Are you someone who pays attention to detail and can work under pressure? If you answered "yes," then bartending may be right for you. Bartenders quickly and accurately prepare alcoholic or non-alcoholic drinks for patrons at bars, clubs, hotels, or other drinking establishments. We've created this informative guide to help you understand the different responsibilities bartenders have and how to become a successful barkeeper.
What Does A Bartender Do?
Many individuals believe that a bartender's job is to simply mix and serve drinks that customers order. However, bartenders are also responsible for completing a number of different tasks:
- Greet customers
- Process payments
- Provide guests with menus
- Order and maintain liquor and bar supplies
- Replenish, stock, and clean all parts of the bar
- Inform patrons about daily or happy hour specials
- Check customers' identification to confirm they meet the legal drinking age
Requirements To Become A Bartender
"What do I need to become a bartender?" is a question many individuals ask because they want to begin bartending but don't have any experience. In order to become a barkeeper, you need to meet the minimum age requirement. The age requirement in the U.S. differs from state to state but is generally between 18 to 21 years of age. For example, in Florida you need to be 18 years of age to begin bartending and in Mississippi you must be 21 years of age.
Furthermore, there are many states that require you to have a state-issued license or certificate to sell alcohol. Every state has different licensing requirements you must meet. For instance, in New Mexico you cannot sell alcohol without the state's Server Permit and in Washington you must have the Mandatory Alcohol Server (MAST) Permit.
Additionally, there are some states that have the county government make the decision on what documents individuals need to sell alcohol. This causes counties within the same state to have different regulations. For example, in Hawaii, the county of Kauai does not require citizens to have a certificate or license to become a bartender. However, the county of Honolulu requires individuals to complete the server training course and pass the exam in order to obtain the Certificate of Registration. Regardless of where you live, it's important to learn about your state's regulations before applying for bartending jobs.
Find A Job As A Barback
Many establishments won't hire you as a bartender if you don't have experience serving drinks. They typically look for someone that understands how to use bartending equipment, the differences between each drink, how a bar operates, and other necessary bartending skills.
To gain experience in the industry, many individuals start off as barbacks. This position allows you to work closely with barkeepers which makes it the perfect way for you to learn how a bar operates and how to serve drinks. Barbacks are responsible for completing a number of tasks:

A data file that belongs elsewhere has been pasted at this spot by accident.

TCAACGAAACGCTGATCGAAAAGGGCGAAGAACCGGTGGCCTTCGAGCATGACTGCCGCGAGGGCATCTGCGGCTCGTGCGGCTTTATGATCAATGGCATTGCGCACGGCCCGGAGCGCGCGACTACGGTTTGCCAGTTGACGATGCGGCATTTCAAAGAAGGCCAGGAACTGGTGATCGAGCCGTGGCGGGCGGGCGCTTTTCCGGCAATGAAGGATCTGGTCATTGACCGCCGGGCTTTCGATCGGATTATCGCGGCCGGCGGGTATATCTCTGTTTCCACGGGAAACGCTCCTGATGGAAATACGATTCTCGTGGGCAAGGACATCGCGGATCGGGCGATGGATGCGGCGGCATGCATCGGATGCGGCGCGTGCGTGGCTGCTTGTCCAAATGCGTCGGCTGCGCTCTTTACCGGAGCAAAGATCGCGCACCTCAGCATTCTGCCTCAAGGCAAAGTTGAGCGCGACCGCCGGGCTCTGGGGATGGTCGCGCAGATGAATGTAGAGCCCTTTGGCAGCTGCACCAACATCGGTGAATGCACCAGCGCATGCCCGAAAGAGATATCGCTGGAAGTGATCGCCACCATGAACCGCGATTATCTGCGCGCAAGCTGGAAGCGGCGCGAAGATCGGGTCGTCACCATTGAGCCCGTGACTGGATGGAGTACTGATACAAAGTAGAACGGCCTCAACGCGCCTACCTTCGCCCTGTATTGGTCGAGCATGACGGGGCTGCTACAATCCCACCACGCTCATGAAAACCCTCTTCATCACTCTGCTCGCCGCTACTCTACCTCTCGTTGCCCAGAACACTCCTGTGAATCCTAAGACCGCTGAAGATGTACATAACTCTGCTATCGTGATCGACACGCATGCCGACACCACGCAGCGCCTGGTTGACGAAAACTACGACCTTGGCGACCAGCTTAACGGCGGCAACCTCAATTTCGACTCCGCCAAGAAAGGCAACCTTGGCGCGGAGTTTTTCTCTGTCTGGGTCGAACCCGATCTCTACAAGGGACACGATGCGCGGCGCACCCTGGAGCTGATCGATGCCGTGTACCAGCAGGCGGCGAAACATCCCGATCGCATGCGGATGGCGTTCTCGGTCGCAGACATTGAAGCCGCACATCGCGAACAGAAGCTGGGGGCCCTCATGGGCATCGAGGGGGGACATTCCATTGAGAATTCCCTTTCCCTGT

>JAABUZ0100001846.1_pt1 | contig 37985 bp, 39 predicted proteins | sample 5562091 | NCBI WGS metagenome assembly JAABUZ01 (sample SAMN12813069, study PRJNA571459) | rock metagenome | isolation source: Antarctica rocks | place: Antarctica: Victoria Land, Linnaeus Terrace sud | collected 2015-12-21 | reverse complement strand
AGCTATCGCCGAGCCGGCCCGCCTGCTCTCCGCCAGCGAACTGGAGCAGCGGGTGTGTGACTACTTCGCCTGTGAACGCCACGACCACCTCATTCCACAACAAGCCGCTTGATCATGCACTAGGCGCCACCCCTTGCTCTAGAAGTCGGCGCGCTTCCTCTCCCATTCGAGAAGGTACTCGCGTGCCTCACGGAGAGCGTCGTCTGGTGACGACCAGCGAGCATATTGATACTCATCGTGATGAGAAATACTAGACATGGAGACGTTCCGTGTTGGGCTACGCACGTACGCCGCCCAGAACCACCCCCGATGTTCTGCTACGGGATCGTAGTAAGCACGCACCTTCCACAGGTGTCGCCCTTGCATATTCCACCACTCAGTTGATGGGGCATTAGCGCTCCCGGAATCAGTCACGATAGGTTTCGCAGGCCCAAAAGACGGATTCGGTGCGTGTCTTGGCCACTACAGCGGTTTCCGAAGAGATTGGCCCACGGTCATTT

- Clean bars and tables
- Prepare juices and mixes
- Replace kegs and retrieve bottles
- Stock and organize alcohol, napkins, straws, and glasses
- Wash and restock glassware, blenders, tools, and other equipment
How Long Does It Take To Become A Bartender?
"How long does it take to become a bartender?" is a question you may be asking yourself because you want to become a barkeeper as quickly as possible. While there isn't a set amount of time it takes to become a barkeeper, there are a few ways you can help speed up the process.
Let Your Manager Know You Want To Bartend
Before you're hired as a barback, you should let the hiring manager know that you're interested in becoming a bartender someday. This lets the manager know that you want to grow within the company and you'll likely be one of the first people they consider when there is a position available.
You'll be working closely with bartenders which makes it the perfect opportunity to learn about the profession. You can ask barkeepers how they make certain drinks, how they greet customers, how they close a tab, and other necessary bartending skills. By asking questions, your coworkers will know that you're interested in becoming a barkeeper and they may let management know.
You can let management know that you want to bartend and you can ask co-workers questions, but if you don't work hard you likely won't get a promotion. It's important to show that you have a great work ethic and you enjoy what you do. By working hard, you'll show management that you can handle all the responsibilities that come with being a bartender.
Different Types Of Bartending Tools
There are many tools bartenders use throughout their shift to consistently serve the perfect beverage. Understanding the purpose of each tool will help you become an excellent barkeeper. We've created a list to help you learn about the different equipment every bar has:
- Ice bucket: holds a large amount of ice
- Juicer/Reamer: extracts juices of citrus fruit
- Bottle opener: used to open a bottle of beer
- Wine opener: used to open a bottle of wine
- Bar towel: clean spills and keep tables clean
- Blender: to make frozen drinks and mix drinks
- Mixing glass: used to stir and chill cocktail drinks
- Cocktail shaker: mixes ingredients to make cocktails
- Jigger: help you measure and pour drinks with precision
- Bar spoon: to stir cocktails and measure small amounts of liquid
- Muddler: mashes or crushes ingredients to release their flavors
- Ice tongs: used to pickup ice from buckets and put ice into drinks
- Speed pourer: streamlines the flow of liquid coming out of bottles
- Cocktail strainer: after shaking a cocktail, strainers are used to remove ice, leaves, or pulp not intended to be in drinks